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Just Leif’s Luck

Who can say no to cod soaked in lye?

Who can say no to cod soaked in lye?

Break out the lutefisk and lefse, give a solemn nod to Martin Luther, and pour another round of Linie Aquavit, because it’s Leif Eriksson Day!

Well, it was. But I guess I missed it. What with all the hoopla over Columbus Day. But there it is in the NYT, President Obama declared October 9 Leif Eriksson Day, just as presidents before him have since 1964.

The first European explorer in North America - leaving aside the claims for St. Brendan.

The first European explorer in North America - leaving aside the claims for St. Brendan.

Continuing our explorer’s theme, let’s take a look at the often-ignored Leif. The presidential proclamation calls him “son of Iceland, grandson of Norway.” Actually he was son of Erik the Red, and though Leif spent his early years on Iceland, it was Greenland that became his home, and the base for the expedition that makes him famous…uh, semi-famous, today.

No one talked much about Leif when I was in grade school. We heard plenty about Columbus, but not much about Leif and his journey to Newfoundland, where he became the first European to found a settlement in North America. (More on that later.) Of course, archaeologists didn’t find evidence of Leif’s presence there until the early 1960s. And let’s face it, as hard-working and ubiquitous as the Norwegians are (in the upper Midwest, anyway), they don’t carry the same demographic clout as the Italians, and they had a 400-year head start in ginning up the PR machine for Columbus. Kids might learn a little about Leif, but to the general population, he is still something of a mystery.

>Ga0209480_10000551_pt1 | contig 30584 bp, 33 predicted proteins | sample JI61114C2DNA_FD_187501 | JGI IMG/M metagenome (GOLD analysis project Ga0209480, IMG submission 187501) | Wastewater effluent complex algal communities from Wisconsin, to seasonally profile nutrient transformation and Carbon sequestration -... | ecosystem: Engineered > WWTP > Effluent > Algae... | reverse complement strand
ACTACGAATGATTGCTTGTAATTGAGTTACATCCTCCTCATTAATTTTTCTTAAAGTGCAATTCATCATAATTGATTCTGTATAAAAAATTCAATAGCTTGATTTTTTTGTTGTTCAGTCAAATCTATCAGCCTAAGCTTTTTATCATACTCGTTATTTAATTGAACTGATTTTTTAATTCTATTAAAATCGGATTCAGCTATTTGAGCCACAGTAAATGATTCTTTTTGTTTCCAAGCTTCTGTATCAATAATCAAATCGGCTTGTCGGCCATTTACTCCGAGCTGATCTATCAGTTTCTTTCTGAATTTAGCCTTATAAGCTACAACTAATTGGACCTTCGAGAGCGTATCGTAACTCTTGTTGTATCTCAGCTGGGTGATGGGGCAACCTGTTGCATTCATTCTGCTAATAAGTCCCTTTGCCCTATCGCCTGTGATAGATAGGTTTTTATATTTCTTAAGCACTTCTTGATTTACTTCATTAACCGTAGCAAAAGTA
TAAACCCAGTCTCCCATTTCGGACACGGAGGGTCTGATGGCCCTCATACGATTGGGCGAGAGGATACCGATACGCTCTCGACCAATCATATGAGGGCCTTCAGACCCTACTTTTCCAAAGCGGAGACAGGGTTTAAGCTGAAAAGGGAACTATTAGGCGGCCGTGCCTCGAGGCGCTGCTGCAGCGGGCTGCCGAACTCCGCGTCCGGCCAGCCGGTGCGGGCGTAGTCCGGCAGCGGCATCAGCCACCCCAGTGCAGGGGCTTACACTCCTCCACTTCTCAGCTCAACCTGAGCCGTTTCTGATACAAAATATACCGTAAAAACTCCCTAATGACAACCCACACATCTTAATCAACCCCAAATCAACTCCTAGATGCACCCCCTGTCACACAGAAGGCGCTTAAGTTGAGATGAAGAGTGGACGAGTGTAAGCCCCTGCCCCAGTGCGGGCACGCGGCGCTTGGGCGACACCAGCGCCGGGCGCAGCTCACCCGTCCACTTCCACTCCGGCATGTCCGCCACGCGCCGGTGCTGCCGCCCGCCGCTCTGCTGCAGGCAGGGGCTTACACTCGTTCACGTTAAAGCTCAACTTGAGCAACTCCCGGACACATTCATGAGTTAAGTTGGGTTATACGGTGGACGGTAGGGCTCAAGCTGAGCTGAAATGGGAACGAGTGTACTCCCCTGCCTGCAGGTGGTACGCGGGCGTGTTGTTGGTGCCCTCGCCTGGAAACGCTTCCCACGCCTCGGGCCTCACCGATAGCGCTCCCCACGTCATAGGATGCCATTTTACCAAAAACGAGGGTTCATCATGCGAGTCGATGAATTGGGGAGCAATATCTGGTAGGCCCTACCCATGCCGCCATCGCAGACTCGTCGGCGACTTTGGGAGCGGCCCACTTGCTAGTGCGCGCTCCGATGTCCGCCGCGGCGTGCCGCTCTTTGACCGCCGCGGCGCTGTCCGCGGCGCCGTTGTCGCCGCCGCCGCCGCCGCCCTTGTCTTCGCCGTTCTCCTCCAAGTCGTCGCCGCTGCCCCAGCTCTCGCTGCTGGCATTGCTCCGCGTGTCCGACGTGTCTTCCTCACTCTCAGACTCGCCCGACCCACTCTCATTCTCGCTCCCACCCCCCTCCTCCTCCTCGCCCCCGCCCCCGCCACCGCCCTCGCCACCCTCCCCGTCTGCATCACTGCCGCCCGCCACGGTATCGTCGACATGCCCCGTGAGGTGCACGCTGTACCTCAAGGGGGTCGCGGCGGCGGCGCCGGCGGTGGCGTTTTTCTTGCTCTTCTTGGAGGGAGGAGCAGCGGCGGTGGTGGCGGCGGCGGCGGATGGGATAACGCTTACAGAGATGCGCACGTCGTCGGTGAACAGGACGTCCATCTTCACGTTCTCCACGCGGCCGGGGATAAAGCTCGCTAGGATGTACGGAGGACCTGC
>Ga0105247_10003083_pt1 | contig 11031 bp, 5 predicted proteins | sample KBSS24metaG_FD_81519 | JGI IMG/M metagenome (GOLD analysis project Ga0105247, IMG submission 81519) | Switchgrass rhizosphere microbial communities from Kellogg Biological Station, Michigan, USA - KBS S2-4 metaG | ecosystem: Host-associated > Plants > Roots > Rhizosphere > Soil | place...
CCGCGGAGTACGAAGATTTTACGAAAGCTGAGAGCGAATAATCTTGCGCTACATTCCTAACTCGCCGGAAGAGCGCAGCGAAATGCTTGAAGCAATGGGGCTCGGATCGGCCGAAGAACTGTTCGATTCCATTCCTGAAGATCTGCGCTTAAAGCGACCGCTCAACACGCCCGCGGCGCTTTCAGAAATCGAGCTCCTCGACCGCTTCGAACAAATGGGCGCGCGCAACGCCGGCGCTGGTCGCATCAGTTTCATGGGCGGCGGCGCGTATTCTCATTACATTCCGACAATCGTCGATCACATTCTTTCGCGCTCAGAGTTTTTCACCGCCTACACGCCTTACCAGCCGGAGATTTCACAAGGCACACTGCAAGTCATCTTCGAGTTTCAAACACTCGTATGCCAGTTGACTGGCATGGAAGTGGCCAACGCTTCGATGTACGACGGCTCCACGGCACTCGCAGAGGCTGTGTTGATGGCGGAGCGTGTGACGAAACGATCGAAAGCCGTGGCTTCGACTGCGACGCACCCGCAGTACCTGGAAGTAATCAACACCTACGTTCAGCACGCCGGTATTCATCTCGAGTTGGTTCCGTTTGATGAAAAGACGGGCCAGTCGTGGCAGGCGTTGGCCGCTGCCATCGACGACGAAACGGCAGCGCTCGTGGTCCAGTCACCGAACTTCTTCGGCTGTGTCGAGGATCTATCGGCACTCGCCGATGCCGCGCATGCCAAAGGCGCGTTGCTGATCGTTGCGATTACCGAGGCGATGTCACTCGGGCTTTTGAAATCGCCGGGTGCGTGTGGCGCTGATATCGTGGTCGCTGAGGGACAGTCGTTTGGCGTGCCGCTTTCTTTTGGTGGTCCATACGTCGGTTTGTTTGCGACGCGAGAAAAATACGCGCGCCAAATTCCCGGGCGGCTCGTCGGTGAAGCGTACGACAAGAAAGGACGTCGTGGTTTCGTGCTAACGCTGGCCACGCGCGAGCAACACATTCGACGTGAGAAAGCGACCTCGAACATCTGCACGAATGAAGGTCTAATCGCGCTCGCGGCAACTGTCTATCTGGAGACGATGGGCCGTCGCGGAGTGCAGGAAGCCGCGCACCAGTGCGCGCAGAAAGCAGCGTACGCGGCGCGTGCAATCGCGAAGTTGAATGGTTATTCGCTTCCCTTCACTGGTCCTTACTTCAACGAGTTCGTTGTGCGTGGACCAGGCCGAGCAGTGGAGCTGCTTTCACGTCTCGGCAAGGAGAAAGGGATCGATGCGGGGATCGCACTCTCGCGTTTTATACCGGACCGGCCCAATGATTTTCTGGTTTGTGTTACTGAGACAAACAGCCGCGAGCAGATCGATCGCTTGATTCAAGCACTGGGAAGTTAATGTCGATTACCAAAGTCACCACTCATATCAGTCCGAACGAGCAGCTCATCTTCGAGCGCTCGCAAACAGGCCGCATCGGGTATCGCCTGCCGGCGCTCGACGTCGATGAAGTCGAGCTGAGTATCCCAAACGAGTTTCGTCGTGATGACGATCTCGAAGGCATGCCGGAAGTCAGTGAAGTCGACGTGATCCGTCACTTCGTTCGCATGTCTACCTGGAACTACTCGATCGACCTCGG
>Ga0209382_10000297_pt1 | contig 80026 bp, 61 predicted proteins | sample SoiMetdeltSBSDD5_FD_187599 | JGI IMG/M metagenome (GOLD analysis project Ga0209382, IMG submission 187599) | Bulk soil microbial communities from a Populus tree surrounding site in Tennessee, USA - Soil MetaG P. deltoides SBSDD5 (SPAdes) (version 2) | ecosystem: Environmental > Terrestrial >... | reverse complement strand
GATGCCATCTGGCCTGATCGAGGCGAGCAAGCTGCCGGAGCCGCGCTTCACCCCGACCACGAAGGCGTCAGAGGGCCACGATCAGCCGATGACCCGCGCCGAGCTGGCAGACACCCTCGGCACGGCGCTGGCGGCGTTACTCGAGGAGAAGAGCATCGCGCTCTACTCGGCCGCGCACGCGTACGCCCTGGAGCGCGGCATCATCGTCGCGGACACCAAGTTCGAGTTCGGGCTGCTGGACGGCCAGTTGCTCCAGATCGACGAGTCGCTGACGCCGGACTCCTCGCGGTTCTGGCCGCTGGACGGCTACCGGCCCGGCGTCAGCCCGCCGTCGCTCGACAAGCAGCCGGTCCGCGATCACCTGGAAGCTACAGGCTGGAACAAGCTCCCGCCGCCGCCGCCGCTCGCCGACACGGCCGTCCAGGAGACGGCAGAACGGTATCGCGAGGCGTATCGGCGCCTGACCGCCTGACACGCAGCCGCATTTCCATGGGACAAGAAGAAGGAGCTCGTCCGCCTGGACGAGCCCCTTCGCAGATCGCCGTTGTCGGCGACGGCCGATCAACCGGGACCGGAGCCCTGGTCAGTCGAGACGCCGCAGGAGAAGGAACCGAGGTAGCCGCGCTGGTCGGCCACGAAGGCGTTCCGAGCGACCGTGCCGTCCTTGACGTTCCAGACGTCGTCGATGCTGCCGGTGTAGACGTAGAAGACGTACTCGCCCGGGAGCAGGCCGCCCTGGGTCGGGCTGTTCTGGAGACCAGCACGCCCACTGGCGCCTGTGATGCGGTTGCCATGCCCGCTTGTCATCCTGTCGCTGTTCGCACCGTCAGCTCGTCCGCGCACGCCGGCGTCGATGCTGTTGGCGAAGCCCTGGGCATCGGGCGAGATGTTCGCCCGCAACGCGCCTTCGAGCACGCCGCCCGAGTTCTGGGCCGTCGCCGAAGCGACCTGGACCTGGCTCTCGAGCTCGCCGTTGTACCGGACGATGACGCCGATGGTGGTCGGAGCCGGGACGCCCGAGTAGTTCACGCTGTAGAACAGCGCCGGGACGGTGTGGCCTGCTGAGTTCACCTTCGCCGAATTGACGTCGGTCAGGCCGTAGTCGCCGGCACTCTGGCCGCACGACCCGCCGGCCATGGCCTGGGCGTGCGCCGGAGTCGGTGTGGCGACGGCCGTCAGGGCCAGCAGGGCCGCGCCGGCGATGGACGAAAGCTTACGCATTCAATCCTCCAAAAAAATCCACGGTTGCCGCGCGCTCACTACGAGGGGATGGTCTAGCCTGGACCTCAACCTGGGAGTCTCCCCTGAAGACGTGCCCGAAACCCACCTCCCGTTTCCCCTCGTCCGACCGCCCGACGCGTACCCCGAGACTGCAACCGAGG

That’s too bad, because the Icelandic sagas depict Leif and his family as the stuff of a ratings-grabbing mini-series. And if there had been cameras in the 10th century AD to get them on a reality show — boffo! Dad Erik and his dad Thorvald were banished from Norway after a little bout of murder with some neighbors. Mayhem followed them in Iceland, which led to another banishment and Erik’s staking a claim in Greenland. Later, Leif’s sister Freydis seems to have masterminded a mini-massacre on Newfoundland (Vinland to the Norse), killing five women herself. According to one saga, she tried to hush up the affair with this threat: “If we are fortunate enough to make it back to Greenland, I will have anyone who tells of these events killed.” More blood-hungry berserkers than subdued Minnesotans, those Erikssons, eh?

At Erik’s little Greenland settlement, the Norse raised cattle and sheep. They also traded the ivory from walrus tusks, along with a few live polar bears, to the folks back in Europe. Leif, eager for adventure, set off to explore lands west of Greenland first spotted by Bjarni Herjolfsson, who, if he had had Leif’s spunk, would have led to our breaking out the lutefisk and lefse to celebrate Bjarni Herjolfsson Day.

Leif first sailed by Baffin Island, stopped briefly on Labrador, then came ashore for the winter on Newfoundland. There and nearby, the  Norse found abundant salmon, grassy fields, and wild grapes or berries, which may have led to the Norse calling the region Vinland (vin can mean either “grapes” or  “grassland”).

Actual on-the-scene footage of the Norse-Skraeling battle!

Actual on-the-scene footage of the Norse-Skraeling battle!

Leif returned to Greenland in the spring with tales of this verdant paradise. On a second journey, Leif’s brother Thorvald explored farther south, around Nova Scotia and New Brunswick. He also made contact with the Indians of the region, ancestors of the Innu and Beothuk. In the spirit of bonhomie that would mark future European contact with the natives, Thorvald called the Indians skraelings — “ugly people” or “weaklings,” take your pick. But the skraelings were strong enough to kill Thorvald, after he and his men attacked them first. And so a pattern was set in motion for the New World…